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Om Parkash Sharma Vs. Union of India (Uoi) - Court Judgment

LegalCrystal Citation
SubjectInsurance;Motor Vehicles
CourtMumbai High Court
Decided On
Judge
Reported in1(1985)ACC78
AppellantOm Parkash Sharma
RespondentUnion of India (Uoi)
Excerpt:
.....[jagannath singh v dr. ajay upadyay & anr 2006 cri lj 4274; 2006 (5) air bom r held per incuriam]. - in my opinion this evidence clearly indicates an accident to a part of the train although the damage to the train may not be extensive......of the indian railways act.2. at the commencement of this appeal it was conceded on behalf of the railway administration that the applicant was a passenger who had paid for the ticket which was payable by him as per the rule although undoubtedly he was an escort accompanying the goods consigned by ms employers in a goods train. in view of this concession no further arguments have been advanced by mr. kudrolli on this point.3. under general rules 136 to be found in indian railways act by gyan prakash (3rd edition) it is provided that such escort may be allowed to accompany motors cars, other vehicles, tractors and machinery in full wagon-loads on payment of third-class ordinary fares. the rule also provides for indemnity to be given by the consignor as per appendix 1/1. under the.....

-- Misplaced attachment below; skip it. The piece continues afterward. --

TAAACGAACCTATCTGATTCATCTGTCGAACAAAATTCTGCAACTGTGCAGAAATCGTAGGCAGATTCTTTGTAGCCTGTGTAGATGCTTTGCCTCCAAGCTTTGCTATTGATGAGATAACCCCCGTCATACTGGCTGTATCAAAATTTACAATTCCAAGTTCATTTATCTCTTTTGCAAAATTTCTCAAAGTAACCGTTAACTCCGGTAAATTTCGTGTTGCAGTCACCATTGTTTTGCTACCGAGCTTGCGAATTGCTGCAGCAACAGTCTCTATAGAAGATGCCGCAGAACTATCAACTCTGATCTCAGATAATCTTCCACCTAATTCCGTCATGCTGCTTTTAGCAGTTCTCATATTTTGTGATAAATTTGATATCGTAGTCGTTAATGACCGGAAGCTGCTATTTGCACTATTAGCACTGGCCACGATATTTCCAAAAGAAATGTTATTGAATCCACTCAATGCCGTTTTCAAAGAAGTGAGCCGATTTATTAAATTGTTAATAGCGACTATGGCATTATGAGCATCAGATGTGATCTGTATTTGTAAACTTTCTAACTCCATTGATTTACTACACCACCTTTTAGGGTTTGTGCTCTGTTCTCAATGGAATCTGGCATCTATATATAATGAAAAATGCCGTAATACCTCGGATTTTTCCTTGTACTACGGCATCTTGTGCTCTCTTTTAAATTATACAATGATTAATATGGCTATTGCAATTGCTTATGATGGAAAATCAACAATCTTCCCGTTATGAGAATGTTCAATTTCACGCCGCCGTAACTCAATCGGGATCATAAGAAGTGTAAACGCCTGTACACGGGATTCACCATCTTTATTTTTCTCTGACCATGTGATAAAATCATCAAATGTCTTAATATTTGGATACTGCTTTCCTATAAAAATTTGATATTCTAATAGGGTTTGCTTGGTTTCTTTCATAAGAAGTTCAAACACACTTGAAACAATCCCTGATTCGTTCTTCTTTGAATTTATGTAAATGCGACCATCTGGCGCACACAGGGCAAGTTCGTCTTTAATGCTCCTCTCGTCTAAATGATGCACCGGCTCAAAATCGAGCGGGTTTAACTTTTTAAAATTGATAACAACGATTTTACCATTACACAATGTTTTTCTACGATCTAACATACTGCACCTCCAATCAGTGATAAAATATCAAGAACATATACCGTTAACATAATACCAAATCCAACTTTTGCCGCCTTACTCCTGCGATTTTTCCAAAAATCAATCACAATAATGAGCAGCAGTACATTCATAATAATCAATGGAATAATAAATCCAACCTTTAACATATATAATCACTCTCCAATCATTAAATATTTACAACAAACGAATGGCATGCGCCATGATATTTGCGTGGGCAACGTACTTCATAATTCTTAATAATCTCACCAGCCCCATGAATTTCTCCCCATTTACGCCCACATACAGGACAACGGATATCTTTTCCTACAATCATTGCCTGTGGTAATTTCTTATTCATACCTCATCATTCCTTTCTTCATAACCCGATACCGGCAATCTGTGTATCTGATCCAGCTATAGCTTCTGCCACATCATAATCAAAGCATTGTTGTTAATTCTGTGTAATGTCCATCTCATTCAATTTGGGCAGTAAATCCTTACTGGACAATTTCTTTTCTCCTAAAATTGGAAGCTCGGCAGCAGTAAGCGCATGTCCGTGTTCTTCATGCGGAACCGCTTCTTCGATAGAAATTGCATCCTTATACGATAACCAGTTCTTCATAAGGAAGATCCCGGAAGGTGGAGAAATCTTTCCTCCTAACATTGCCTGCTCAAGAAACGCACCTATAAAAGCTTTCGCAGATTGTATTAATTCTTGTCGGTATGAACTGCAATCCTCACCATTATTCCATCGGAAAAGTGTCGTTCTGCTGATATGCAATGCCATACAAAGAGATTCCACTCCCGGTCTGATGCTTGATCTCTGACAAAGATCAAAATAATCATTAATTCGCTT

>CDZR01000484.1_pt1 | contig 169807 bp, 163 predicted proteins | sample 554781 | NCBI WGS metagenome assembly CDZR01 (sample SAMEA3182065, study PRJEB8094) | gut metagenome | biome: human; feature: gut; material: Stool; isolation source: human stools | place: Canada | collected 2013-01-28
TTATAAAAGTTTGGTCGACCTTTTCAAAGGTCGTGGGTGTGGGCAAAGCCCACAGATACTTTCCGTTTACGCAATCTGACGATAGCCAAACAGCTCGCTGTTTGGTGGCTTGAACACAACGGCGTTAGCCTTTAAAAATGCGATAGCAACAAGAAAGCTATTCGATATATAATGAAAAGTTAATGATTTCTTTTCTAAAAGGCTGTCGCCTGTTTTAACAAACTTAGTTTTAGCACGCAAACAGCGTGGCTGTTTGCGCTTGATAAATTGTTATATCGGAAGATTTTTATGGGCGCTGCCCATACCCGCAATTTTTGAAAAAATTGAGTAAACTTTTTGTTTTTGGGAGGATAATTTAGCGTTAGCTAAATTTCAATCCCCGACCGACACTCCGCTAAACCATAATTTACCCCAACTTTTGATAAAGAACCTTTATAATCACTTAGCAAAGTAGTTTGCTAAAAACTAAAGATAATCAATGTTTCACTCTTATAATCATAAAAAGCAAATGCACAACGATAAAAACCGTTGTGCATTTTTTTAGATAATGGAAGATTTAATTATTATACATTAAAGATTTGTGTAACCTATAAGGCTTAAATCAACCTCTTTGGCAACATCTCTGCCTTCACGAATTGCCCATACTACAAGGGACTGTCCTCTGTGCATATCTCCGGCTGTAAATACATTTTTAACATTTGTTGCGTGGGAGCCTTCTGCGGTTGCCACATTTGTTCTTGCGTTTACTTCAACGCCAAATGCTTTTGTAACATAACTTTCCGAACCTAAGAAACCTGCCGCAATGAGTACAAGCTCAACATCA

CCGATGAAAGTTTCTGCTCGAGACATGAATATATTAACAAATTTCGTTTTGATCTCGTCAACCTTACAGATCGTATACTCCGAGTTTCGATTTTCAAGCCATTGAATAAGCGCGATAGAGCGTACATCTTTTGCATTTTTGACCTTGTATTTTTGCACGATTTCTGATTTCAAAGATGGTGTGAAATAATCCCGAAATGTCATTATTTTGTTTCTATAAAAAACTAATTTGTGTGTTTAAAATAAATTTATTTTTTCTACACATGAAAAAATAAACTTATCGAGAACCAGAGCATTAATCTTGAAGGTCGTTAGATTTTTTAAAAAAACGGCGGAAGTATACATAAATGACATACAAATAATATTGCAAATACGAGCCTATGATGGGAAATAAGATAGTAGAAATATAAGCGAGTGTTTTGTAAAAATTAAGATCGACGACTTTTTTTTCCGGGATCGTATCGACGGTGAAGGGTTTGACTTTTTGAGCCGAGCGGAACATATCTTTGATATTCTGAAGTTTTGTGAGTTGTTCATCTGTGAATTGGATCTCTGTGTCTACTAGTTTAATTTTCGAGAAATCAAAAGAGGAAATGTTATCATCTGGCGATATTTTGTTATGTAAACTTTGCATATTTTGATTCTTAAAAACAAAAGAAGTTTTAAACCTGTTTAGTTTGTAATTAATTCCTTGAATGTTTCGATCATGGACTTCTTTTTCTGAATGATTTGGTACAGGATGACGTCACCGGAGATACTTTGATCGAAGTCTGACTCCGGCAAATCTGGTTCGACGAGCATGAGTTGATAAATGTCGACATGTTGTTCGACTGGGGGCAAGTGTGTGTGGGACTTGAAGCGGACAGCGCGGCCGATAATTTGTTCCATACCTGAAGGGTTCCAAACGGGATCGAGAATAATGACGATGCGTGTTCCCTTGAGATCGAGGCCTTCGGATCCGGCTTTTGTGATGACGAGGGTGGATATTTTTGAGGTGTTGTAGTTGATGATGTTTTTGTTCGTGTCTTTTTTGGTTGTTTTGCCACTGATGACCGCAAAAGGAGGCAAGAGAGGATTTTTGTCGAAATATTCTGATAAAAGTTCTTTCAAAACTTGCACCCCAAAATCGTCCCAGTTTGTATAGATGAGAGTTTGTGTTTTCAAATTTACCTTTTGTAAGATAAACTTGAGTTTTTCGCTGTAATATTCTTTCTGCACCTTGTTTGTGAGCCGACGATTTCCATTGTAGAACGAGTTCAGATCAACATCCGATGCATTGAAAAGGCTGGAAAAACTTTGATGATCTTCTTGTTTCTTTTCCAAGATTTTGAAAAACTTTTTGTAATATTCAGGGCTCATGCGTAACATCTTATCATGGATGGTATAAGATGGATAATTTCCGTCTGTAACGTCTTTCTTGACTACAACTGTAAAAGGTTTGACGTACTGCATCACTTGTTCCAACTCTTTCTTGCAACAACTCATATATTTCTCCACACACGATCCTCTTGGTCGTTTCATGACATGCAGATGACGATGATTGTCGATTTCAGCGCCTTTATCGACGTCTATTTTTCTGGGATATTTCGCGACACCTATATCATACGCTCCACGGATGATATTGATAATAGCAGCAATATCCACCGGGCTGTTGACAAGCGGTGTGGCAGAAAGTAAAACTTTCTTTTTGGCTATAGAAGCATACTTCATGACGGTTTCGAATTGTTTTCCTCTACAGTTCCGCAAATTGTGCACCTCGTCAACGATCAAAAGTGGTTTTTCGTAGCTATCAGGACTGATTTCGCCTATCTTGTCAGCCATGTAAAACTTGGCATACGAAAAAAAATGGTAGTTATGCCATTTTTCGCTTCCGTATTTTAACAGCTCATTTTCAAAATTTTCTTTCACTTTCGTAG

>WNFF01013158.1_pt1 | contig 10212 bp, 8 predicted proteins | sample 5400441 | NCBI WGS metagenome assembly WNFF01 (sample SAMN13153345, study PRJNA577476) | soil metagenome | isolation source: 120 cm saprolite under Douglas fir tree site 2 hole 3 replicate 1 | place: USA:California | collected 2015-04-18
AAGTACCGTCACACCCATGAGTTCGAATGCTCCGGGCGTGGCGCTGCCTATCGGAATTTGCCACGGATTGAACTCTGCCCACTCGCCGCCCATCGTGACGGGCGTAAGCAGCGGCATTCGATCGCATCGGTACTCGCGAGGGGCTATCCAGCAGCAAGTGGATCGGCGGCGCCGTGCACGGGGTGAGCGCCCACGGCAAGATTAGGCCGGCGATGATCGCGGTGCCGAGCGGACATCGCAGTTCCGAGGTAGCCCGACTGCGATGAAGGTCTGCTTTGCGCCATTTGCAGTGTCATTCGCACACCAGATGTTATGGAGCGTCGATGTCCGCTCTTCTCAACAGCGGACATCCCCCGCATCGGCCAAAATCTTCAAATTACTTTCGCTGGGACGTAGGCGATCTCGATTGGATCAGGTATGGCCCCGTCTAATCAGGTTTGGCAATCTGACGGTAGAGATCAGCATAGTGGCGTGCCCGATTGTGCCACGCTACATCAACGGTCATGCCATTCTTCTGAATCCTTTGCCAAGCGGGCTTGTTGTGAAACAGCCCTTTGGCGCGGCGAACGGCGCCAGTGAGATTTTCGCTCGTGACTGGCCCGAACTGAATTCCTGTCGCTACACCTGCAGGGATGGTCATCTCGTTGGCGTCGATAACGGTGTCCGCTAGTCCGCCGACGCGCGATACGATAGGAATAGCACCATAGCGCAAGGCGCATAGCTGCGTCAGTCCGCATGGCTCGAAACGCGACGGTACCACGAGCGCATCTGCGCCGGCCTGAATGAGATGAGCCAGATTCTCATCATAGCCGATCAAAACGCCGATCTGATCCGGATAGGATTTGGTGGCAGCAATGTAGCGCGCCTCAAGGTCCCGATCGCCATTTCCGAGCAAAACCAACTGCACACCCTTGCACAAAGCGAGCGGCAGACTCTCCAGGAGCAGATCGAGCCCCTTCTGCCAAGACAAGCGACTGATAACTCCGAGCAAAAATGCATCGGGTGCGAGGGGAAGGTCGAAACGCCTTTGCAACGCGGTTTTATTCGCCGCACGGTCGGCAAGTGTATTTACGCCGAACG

Judgment:

S.K. Desai, J.